Telephony On Hold for Hong Kongs Cable TV

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Hong Kong -- Troubled pay TV provider Cable TV's plans
to launch a cable-telephony project here with a sister company in the Wharf Holdings
stable have run into difficulties.

Cable TV had planned to start a cable-telephony trial to
30,000 homes with New T&T later this year or in early 1999. The project was to have
operated with another one offering Internet access through cable modems.

But New T&T president Leslie Harris said the trial was
postponed because of the costs. "It requires both hardening of the outside network
and some equipment inside the home," Harris said, adding that this would cost between
$600 and $800 per household.

Conflicting remarks from Cable TV and New T&T also
indicated that the high costs were likely to jeopardize the cable-modem trial.

Cable TV put an indefinite hold on the rollout of its fiber
optic network after it reached a government target of 600,000 of Hong Kong's 1.6
million homes in June. About 160,000 of Cable TV's subscribers currently receive the
service through fiber optics, with the rest taking a microwave relay.

This year has been a difficult one for Cable TV: Not only
has it suspended the fiber optic build, but, due to Hong Kong's worsening economy,
the pay TV provider added only two subscribers in July.

Cable TV was also snubbed in its initiative to create a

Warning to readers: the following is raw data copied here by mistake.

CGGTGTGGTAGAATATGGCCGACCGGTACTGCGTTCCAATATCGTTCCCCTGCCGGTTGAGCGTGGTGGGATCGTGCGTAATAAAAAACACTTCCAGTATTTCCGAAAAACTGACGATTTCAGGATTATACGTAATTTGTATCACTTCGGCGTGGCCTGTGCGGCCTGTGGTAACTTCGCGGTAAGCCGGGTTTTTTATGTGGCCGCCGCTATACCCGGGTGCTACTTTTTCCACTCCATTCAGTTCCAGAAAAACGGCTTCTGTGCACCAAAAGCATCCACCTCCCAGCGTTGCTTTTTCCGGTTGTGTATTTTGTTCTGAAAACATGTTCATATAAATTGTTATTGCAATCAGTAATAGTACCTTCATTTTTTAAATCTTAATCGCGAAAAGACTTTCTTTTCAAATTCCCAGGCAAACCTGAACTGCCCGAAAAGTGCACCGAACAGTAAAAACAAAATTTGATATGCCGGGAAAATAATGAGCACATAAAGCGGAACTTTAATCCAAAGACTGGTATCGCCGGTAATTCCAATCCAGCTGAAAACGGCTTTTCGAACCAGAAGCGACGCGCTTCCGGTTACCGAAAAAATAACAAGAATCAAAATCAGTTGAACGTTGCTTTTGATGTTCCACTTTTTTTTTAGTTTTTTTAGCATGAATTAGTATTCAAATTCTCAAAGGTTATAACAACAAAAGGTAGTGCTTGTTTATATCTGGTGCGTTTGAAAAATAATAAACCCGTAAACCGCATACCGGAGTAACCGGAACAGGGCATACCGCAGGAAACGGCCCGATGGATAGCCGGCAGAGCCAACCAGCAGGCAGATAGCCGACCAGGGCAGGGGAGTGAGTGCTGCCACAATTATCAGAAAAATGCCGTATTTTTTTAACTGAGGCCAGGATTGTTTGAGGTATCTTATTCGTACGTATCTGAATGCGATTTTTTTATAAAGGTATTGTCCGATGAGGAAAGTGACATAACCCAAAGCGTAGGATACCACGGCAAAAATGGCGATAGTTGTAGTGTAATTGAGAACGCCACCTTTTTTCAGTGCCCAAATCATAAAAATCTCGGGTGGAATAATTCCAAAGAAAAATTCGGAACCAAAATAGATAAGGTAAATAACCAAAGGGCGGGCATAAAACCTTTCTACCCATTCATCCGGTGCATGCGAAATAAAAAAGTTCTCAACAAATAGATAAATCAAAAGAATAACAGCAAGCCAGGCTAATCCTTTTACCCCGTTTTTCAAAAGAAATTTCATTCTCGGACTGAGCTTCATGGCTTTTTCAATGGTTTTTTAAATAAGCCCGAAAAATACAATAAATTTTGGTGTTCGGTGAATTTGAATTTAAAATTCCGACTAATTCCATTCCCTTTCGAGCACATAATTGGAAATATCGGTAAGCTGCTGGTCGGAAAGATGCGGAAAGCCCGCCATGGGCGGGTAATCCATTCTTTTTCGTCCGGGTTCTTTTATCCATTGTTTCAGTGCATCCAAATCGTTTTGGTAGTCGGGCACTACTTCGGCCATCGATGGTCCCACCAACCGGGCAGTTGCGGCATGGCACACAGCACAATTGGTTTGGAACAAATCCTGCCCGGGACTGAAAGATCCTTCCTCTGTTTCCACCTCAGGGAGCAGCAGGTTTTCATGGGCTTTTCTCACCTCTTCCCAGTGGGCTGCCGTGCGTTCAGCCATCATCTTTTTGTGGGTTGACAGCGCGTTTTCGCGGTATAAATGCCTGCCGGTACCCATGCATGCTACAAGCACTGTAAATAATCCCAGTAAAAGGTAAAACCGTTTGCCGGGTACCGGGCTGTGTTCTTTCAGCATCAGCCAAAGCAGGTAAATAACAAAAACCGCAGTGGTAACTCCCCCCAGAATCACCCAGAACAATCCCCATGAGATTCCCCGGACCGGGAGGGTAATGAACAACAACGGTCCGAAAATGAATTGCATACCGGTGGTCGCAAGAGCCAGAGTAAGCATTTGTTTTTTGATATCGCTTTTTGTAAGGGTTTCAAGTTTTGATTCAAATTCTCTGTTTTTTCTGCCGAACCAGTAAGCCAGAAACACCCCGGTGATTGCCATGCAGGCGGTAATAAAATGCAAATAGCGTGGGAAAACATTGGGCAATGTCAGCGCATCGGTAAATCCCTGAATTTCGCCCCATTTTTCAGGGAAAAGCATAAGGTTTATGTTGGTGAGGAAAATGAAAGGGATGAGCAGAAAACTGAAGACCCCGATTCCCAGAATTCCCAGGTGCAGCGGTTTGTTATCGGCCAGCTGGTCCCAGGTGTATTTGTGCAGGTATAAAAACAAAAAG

united front of Hong Kong-based broadcasters, which would have addressed legislative and
technical issues related to the introduction of digital services.

Despite calling for a task force of interested parties to
work with the government, Cable TV was not even invited to a demonstration of the
technology organized by terrestrial Television Broadcasts Ltd. (TVB).

Garmen Chan, a spokesman for Cable TV chairman and managing
director Stephen Ng, said there was no date set for when the cable-telephony trial would
go ahead, although a laboratory trial had been completed and the results were under study.

A New T&T source said there was no timetable for
working with Cable TV on the trial, or on any commercial rollout that might follow. An
analyst commented that the two companies had laid systems that were not compatible,
questioning whether Harris' costs for hardening the system were on the conservative
side.

But Harris said there are definite symmetries between Cable
TV and New T&T, which would enable his company to expand its customer base and provide
operational and capital savings in the future.

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